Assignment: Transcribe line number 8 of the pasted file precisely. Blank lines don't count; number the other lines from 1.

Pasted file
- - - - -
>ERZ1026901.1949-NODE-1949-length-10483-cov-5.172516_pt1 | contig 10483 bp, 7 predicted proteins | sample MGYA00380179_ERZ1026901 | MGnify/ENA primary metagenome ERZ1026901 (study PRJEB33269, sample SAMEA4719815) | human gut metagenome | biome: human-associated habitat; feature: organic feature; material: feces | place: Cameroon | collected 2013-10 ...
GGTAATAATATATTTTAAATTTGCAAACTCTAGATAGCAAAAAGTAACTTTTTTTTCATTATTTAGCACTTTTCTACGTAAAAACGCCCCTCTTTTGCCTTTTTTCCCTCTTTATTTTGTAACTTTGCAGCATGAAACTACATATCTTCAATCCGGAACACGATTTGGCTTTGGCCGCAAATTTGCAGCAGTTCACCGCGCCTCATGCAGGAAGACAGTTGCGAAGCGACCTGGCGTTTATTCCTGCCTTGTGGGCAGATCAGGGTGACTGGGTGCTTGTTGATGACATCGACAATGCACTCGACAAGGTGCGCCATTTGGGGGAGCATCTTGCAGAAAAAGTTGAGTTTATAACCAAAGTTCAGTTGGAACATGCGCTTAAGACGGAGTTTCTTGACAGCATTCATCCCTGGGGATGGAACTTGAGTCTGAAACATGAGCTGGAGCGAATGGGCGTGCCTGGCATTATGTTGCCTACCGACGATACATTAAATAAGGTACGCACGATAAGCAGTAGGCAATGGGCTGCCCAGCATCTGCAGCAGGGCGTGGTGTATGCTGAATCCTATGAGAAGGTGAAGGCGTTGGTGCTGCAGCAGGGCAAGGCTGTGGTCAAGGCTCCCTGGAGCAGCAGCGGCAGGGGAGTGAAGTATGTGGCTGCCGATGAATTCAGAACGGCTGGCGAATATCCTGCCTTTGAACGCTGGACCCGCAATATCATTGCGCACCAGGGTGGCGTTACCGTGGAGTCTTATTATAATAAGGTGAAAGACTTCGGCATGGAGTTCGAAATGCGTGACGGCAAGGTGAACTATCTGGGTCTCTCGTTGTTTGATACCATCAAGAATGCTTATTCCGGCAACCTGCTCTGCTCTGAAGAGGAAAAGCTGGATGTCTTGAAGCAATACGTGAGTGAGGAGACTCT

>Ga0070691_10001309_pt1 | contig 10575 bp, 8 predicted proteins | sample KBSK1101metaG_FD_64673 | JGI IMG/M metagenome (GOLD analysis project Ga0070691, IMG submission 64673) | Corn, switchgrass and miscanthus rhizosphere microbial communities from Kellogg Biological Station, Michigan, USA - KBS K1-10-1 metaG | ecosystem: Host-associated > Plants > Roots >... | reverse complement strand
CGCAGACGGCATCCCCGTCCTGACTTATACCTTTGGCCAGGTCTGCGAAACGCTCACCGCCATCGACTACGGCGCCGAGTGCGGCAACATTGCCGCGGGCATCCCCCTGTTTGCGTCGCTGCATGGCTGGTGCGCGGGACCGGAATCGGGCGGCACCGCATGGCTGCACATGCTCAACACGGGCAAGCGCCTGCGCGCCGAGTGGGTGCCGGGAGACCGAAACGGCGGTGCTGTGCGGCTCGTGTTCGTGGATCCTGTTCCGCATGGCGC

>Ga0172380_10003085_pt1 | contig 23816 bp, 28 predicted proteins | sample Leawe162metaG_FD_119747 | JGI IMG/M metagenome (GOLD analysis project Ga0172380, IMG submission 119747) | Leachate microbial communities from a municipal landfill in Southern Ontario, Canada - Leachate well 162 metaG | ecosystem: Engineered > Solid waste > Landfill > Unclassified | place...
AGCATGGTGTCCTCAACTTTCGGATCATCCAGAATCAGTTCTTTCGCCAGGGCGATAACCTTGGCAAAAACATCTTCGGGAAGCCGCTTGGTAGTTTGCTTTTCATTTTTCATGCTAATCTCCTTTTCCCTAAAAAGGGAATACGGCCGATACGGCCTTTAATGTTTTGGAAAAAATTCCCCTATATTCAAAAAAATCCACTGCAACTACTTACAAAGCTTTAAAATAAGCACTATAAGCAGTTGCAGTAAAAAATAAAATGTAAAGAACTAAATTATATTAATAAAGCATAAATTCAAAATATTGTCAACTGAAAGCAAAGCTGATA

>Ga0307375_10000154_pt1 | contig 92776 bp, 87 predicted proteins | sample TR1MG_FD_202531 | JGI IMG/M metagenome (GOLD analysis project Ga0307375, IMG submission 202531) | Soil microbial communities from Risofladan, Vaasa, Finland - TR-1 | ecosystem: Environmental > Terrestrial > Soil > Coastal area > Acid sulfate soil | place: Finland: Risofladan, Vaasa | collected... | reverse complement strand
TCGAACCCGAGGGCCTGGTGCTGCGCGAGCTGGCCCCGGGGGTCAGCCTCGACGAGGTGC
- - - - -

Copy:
TCGAACCCGAGGGCCTGGTGCTGCGCGAGCTGGCCCCGGGGGTCAGCCTCGACGAGGTGC